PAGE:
The day-long festivities also brought people from different communities together, resulting in a circulation of ideas and perspectives that Bourouissa describes as essential to his work. “The event brought people from outside of the neighborhood and it produced another way of seeing this neighborhood, both from inside and outside.” Bourouissa translated this event into imposing photos, a film and a sequence of sculptures.
Perhaps not surprisingly, Bourouissa works across mediums, including drawing, photography, sculpture, and film. His work often explores urban street life and identity and the reality and the stereotypes of life in the banlieues, or French suburbs. His 2005-2009 series, Périphérique, is often initially assumed by viewers to be documentary in nature, depicting tense moments of street life captured on camera. In reality, Bourouissa staged the photographs, coming up with a mise-en-scène for each shot that worked to capture the feeling of the daily reality of life for many suburban youth.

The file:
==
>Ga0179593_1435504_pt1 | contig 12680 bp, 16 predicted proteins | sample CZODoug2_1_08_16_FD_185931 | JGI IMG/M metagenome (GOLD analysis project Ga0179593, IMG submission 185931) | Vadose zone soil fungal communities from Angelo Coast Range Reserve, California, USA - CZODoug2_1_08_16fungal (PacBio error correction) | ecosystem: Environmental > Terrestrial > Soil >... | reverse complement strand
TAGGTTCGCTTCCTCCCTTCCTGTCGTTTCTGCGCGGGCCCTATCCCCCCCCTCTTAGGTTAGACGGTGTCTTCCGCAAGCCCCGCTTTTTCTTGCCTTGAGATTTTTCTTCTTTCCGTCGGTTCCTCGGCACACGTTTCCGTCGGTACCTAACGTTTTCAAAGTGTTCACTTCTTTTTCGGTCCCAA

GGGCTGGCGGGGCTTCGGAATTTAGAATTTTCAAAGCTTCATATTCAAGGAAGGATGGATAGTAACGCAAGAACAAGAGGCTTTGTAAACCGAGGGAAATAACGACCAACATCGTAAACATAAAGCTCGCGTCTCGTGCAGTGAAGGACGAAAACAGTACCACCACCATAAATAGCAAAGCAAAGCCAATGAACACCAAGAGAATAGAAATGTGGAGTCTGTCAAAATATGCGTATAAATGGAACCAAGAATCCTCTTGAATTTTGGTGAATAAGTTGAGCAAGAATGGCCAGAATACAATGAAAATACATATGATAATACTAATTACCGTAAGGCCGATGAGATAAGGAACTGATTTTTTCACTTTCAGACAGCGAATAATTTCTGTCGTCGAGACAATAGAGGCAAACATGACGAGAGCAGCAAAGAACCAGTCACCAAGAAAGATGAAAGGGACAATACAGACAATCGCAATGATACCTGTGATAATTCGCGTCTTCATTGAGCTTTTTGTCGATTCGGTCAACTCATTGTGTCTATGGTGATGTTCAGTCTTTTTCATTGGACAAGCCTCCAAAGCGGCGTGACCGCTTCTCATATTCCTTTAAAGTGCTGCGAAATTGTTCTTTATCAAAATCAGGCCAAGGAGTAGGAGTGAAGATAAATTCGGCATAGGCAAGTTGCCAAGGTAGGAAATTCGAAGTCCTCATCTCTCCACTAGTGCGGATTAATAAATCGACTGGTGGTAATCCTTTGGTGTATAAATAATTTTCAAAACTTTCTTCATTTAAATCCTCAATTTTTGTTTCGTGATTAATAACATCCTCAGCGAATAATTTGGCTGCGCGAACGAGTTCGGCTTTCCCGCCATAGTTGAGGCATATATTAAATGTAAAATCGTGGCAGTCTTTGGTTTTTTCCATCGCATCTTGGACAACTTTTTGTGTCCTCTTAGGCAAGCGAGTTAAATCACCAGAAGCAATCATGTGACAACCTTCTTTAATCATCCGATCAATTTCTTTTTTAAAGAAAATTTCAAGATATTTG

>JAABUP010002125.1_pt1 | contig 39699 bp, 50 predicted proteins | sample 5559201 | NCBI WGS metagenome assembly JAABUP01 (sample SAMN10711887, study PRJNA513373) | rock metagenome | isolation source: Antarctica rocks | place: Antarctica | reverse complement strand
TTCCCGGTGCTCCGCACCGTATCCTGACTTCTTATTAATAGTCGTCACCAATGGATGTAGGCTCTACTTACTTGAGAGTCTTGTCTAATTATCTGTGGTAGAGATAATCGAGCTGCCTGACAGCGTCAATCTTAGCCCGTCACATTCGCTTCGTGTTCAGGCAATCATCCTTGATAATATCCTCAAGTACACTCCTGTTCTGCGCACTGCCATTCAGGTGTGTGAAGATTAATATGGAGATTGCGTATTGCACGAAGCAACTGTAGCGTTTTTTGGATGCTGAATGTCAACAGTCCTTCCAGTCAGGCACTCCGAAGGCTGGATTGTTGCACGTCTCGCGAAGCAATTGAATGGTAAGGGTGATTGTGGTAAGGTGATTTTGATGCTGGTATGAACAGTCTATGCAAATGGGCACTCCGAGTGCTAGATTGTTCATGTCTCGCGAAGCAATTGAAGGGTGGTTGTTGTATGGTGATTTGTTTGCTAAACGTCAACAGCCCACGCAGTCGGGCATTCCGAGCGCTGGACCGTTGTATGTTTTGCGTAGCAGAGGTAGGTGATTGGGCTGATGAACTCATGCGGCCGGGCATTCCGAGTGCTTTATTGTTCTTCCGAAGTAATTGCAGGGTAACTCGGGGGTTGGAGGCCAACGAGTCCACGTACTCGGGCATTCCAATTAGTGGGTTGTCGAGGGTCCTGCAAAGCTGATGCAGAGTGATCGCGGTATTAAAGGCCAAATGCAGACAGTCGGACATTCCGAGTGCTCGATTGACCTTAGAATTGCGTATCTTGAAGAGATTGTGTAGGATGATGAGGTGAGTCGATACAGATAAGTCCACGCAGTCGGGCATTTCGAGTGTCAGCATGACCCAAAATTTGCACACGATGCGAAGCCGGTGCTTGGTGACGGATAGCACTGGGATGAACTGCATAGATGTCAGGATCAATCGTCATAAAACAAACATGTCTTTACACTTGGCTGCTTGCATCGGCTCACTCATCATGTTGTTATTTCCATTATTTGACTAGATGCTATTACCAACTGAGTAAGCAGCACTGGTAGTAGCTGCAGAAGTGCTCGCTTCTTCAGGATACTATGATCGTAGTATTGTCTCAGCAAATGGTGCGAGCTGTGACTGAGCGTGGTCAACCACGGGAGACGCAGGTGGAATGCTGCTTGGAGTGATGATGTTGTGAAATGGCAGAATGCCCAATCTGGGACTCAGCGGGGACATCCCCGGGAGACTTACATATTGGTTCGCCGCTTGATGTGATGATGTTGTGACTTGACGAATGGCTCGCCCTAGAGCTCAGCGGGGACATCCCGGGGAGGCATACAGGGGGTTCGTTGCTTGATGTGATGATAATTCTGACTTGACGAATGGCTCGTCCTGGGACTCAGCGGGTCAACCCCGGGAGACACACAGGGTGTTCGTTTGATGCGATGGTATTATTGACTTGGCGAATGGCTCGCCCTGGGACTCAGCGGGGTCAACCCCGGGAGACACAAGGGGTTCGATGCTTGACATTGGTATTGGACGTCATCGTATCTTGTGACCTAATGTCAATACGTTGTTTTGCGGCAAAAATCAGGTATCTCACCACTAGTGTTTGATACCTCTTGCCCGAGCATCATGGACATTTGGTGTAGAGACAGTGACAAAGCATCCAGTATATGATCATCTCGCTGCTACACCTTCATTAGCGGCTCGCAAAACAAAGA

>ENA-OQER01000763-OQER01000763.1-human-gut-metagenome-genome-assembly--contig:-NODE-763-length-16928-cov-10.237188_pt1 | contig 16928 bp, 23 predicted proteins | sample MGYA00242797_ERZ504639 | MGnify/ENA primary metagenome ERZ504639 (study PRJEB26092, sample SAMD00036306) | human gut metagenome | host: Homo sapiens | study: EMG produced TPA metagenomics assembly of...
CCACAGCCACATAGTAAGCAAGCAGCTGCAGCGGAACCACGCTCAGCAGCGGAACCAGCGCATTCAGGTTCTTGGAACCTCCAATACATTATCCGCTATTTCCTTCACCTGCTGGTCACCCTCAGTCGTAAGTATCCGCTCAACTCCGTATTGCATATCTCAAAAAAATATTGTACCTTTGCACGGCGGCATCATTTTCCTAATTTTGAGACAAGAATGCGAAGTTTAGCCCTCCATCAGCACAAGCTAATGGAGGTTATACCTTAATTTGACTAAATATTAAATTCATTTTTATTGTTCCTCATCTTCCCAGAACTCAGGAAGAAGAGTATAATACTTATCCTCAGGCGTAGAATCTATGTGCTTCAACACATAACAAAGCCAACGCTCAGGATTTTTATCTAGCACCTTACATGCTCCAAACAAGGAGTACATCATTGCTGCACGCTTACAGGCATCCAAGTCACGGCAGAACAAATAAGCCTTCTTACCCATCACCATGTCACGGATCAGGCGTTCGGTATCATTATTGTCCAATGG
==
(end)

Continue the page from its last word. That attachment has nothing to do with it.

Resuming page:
Similarly, Bourouissa’s 2009 work, Temps Mort, is based on photos and text exchanges with prisoners. While much of the film was based on actual exchanges, some scenes were constructed for the film. Legend, Bourouissa’s 2010 film about illegal cigarette sellers at the Barbès metro station in Paris, likewise uses both actual and constructed scenes. “I have always liked mixing these two ways of writing,” Bourouissa says, adding that he likes to show how “the individuals of a place transform the actual place.”